A new poll released Wednesday reveals one in three of all post 9/11 U.S. military veterans think the wars in Iraq and Afghanistan were not worth fighting.
A new poll by the Pew Research Center found that although they're proud of their work overseas, a majority of former service members think America should focus less on foreign affairs and more on problems at home.
Nearly 4,500 U.S. troops have died in Iraq and about 1,700 in Afghanistan. Combined war costs since the Sept. 11, 2001, terrorist attacks have topped $1 trillion
The poll also finds that post 9/11 military veterans are more likely to disapprove of President Obama's job performance and are more likely to call themselves Republicans.
They also are more likely than earlier generations of veterans to have no religious affiliation.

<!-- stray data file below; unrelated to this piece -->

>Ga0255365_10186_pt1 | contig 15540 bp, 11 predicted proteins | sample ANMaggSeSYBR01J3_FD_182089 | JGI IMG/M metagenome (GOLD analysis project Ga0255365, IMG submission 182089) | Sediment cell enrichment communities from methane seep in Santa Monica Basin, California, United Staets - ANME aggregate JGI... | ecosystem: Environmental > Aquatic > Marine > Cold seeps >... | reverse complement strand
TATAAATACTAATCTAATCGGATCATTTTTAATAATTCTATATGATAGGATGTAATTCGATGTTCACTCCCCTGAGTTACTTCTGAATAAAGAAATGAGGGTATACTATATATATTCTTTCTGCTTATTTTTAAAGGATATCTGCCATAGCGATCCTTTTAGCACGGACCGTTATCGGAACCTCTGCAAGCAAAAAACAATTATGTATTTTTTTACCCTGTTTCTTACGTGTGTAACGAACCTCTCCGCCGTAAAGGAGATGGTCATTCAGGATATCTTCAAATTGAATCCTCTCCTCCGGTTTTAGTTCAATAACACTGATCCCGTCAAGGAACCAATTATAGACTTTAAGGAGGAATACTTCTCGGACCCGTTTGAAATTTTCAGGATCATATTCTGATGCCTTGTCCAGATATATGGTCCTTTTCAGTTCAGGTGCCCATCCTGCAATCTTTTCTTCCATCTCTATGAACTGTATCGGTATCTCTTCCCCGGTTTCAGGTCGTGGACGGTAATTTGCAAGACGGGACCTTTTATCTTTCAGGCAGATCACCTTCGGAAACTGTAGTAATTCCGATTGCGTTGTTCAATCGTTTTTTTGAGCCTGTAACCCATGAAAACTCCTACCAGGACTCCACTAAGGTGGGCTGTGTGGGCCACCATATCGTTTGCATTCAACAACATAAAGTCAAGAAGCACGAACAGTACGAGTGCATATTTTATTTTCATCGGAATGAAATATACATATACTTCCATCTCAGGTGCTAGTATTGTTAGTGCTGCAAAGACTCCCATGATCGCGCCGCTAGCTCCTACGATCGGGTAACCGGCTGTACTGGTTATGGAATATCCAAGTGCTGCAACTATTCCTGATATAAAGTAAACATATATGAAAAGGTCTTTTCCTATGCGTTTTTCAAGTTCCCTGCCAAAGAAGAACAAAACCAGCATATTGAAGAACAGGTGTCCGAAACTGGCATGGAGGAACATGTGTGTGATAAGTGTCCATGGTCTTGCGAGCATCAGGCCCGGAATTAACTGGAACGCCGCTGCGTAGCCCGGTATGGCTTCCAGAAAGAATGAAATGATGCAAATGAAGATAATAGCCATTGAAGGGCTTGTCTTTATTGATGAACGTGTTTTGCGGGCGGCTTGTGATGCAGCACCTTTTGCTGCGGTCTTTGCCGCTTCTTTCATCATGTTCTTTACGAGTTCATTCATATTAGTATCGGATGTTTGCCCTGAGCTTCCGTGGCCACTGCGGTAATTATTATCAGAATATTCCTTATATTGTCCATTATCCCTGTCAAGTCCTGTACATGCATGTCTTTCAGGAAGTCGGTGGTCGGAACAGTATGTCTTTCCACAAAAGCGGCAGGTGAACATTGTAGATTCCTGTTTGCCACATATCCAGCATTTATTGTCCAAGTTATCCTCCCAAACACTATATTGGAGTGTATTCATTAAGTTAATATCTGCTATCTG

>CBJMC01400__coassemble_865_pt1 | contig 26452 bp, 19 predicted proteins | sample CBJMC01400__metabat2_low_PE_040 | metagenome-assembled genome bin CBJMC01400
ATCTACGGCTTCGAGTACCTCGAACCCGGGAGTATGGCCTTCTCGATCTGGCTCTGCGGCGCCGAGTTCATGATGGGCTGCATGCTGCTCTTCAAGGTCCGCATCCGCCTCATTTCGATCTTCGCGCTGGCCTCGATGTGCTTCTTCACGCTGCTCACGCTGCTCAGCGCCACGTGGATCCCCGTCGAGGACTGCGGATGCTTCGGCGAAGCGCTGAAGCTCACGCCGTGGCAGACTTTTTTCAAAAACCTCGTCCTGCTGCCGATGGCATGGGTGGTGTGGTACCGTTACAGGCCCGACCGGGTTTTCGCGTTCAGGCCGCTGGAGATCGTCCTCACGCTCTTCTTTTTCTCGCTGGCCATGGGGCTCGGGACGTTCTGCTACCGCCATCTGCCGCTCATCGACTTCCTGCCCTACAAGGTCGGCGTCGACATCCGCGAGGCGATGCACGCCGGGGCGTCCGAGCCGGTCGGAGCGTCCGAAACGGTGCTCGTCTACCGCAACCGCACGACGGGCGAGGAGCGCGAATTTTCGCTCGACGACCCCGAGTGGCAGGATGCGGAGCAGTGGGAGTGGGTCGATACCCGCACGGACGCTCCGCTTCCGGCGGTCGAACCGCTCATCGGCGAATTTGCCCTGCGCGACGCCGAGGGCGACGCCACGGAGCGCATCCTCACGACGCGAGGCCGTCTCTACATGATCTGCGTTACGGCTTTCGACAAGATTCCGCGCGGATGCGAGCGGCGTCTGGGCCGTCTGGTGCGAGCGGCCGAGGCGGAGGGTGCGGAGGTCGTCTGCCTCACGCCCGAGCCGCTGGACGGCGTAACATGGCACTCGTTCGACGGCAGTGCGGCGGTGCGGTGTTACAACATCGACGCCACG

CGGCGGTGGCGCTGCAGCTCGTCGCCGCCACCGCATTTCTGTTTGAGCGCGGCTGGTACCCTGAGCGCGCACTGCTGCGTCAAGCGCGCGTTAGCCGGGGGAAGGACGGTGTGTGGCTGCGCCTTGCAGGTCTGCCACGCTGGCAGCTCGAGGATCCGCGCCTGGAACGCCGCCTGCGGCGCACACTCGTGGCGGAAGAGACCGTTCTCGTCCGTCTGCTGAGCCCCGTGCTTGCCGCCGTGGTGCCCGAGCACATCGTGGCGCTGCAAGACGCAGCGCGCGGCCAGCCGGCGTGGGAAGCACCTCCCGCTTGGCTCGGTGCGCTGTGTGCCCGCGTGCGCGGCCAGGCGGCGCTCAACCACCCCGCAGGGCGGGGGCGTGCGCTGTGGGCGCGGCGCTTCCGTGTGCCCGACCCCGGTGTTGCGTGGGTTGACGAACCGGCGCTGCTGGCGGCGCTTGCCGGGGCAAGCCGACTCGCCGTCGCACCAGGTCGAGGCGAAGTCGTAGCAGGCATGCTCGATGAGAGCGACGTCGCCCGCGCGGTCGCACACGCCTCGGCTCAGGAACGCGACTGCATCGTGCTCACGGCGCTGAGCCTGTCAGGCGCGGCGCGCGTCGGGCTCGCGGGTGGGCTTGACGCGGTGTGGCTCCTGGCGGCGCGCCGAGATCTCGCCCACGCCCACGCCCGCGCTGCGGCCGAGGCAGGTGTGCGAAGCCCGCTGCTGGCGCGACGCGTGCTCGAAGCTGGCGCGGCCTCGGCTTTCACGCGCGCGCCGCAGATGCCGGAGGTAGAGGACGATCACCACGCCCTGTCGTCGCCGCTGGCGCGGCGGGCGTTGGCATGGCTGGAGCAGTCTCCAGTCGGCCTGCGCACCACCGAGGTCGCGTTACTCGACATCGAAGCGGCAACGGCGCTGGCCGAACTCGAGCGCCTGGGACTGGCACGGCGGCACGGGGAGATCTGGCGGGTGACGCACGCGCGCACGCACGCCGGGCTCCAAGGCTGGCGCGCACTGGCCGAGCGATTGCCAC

The Pew Research Center, a nonpartisan organization that studies attitudes and trends, called the study the first of its kind.
The results were based on two surveys conducted between late July and mid-September.
One survey polled 1,853 veterans, including 712 who had served in the military after 9/11 but are no longer on active duty.
Of the 712 post-9/11 veterans, 336 served in Iraq or Afghanistan. The other polled 2,003 adults who had not served in the military